Members of the 82nd Airborne Division, Delta 1-321 Airborne Field Artillery Regiment, fire a 155mm Howitzer during a training mission at Forward Operating Base Andar, Afghanistan, Oct. 10, 2010.(ISAF photo by U.S. Air Force Staff Sgt. Joseph Swafford/released) Members of the 82nd Airborne Division, Delta 1-321 Airborne Field Artillery Regiment, fire a 155mm Howitzer during a training mission at Forward Operating Base Andar, Afghanistan. | ISAF photo by U.S. Air Force Staff Sgt. Joseph Swafford


On March 19, U.S. Marine Corps staff sergeant Louis Cardin, a field artilleryman assigned to the 26th Marine Expeditionary Unit, died during an attack on Fire Base Bell outside of Makhmur, Iraq. Coincidentally, the U.S. Army is hard at work developing a farther-firing howitzer that could help keep artillery troops out of range of enemy forces.

The Army is cooking up a suite of improvements could double the range of the existing M-777 howitzer. Right now the 155-millimeter gun, in service with the Army and Marines, can lob shells at targets up to 18 miles away.

The M-777ER version the Army is working on “will be able to reach out and hit targets … before the targets can reach them,” David Bound, the lead engineer on the project at Picatinny Arsenal in New Jersey, told Army reporters. Troops “won’t have to worry about coming into a situation where they are under fire before they can return fire.”

The modifications add fewer than 1,000 pounds of extra weight onto the older howitzers. The updates include improvements that will help gunners fire more accurately plus a mechanism to automatically load rounds into the gun.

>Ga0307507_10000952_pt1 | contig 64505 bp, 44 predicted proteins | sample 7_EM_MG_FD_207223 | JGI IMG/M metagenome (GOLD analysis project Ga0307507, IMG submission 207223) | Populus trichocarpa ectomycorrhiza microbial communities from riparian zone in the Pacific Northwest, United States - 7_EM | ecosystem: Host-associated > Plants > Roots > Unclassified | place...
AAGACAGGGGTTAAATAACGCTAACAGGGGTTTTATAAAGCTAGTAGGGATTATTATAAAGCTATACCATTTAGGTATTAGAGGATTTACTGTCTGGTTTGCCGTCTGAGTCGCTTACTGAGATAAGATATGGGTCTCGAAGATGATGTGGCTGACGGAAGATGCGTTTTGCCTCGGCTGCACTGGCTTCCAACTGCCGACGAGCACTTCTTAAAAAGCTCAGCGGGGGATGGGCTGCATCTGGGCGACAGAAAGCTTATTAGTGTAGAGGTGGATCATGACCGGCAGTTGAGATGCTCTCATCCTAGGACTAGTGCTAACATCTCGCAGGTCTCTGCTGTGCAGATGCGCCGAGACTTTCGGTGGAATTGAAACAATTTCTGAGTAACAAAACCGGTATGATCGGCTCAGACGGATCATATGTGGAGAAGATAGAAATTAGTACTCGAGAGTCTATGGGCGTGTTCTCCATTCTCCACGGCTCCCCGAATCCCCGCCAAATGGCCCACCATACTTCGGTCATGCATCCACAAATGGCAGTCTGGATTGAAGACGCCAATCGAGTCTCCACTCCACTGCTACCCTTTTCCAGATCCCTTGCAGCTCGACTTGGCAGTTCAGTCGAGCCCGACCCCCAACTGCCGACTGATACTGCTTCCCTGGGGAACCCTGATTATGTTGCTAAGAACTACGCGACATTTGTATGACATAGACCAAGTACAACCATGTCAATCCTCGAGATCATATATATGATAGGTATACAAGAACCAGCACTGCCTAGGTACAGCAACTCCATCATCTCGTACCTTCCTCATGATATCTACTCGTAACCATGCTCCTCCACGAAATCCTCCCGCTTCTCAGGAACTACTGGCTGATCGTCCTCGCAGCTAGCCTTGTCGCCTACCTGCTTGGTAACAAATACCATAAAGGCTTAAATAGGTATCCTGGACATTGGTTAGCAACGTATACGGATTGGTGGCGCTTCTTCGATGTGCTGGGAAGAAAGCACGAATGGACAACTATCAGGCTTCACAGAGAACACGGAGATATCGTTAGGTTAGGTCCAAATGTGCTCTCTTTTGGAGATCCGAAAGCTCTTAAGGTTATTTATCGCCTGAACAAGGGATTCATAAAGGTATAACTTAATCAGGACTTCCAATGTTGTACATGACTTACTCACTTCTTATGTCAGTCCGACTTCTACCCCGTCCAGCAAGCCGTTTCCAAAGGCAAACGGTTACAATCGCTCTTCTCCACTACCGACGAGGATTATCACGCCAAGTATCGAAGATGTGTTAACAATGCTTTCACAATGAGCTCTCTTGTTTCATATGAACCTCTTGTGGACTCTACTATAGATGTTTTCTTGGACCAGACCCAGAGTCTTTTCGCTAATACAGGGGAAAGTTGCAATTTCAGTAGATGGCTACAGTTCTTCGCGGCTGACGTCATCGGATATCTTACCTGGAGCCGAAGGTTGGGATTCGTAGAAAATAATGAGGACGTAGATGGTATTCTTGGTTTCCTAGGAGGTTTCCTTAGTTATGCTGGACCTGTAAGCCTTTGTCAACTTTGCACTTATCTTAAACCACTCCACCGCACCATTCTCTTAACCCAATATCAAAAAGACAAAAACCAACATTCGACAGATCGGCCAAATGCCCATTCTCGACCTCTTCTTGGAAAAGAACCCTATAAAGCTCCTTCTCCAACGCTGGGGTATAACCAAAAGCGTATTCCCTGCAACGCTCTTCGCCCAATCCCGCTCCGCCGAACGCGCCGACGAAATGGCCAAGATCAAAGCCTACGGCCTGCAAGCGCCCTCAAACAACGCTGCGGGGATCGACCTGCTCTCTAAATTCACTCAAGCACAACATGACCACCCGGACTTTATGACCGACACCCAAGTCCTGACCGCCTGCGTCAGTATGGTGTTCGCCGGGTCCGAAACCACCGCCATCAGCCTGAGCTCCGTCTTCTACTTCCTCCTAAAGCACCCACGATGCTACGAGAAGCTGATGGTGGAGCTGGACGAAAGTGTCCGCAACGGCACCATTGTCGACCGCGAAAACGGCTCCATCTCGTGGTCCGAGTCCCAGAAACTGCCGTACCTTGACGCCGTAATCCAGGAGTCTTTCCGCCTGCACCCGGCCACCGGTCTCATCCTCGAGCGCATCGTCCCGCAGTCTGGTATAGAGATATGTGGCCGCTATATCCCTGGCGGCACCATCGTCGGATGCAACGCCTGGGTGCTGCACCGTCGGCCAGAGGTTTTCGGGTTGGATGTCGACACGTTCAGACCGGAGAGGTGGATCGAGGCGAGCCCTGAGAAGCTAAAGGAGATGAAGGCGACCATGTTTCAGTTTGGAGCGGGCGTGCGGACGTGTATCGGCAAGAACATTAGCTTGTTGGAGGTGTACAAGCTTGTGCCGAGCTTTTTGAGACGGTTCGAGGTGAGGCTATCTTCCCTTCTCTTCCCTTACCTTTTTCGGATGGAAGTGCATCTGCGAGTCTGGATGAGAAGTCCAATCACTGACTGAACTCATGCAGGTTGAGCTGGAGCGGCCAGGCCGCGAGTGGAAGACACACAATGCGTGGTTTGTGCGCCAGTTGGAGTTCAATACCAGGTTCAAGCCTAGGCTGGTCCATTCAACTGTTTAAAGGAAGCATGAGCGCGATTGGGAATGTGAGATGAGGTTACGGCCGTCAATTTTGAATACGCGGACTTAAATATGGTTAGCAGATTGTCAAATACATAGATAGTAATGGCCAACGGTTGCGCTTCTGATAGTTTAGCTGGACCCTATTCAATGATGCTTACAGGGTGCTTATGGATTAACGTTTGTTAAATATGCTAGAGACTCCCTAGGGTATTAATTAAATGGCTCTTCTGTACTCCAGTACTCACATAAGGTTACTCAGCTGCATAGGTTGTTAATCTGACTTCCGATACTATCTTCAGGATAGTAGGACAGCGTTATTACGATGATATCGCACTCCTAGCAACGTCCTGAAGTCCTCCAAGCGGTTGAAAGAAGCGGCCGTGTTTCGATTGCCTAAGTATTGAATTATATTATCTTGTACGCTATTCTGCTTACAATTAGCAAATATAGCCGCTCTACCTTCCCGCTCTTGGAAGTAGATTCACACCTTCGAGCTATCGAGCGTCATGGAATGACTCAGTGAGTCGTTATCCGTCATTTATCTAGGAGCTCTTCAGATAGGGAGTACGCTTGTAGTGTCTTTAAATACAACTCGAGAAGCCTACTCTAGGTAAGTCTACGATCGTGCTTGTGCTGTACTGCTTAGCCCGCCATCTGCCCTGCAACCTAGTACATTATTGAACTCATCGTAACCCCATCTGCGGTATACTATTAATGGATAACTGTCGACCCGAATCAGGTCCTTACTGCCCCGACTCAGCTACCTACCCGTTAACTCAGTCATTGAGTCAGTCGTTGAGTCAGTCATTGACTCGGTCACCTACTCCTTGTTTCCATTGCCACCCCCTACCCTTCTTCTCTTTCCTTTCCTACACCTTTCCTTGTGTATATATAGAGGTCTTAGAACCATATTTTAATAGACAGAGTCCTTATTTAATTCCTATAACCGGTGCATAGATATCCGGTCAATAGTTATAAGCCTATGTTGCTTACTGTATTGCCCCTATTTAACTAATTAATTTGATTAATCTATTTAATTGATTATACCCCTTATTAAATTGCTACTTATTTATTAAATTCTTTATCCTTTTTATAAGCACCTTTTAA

The biggest change is the addition of new barrel that’s six feet longer. The longer M-777ER should be able to hit enemy forces more than 43 miles away. And with more powerful propellant charges and rocket-assisted shells, crews might be able to increase that range even more in the near future.

The Army’s M-777ER prototype. | U.S. Army photo

While the changes to the M-777 might sound simple, the new gun’s extra length actually complicates its employment. Unlike older towed howitzers that hitch up to cargo trucks with their stabilizing legs, the lightweight M-777 has its tow loop right at the end of its barrel. Folded up for travel, the new version will still be more than 35 feet long.

In combat, troops could end up taking the guns off-road, up hills and over uneven terrain. With six more feet between the truck and the howitzer’s own two wheels, there’s greater potential for the barrel to flex if it isn’t sturdy enough to withstand the shock.

A bent barrel would throw off where the shells fall. A broken barrel might simply explode.

So, the project’s biggest challenge might be just convincing soldiers and Marines that the guns work. “The visual prejudice we are up against is that it looks like it may tip over with all that extra cannon,” Bound noted.

With help from engineers at Benet Labs, the Army plans to run “mobility” demonstrations to prove that the gun and its new features are ready for combat. The ground combat branch also plans to install the longer barrel on the new M-109A7 Paladin self-propelled howitzer.

Marines hitch an M-777 up to a truck. | U.S. Marine Corps photo

Farther-firing cannons would no doubt help in the fight against Islamic State. Since the summer of 2015, the Army has lobbed hundreds of 227-millimeter rockets at militant forces from bases in Iraq and Jordan.

Launched from the back of a six-wheel truck, these GPS-guided projectiles can hit targets up to 43 miles away — the same range the Army expects of the M-777ER. The High Mobility Artillery Rocket System launcher can shoot one rocket every five seconds. But the vehicle can only fire six rockets in total before the crew needs to reload.

So to provide protection for … advisers in Makhmur, we realize that we need some fire support, we need some artillery to provide great protection,” Army colonel Steve Warren, the Pentagon’s main spokesman for the campaign against Islamic State, told reporters on March 21. “We scratched out a fire base there, placed the guns.”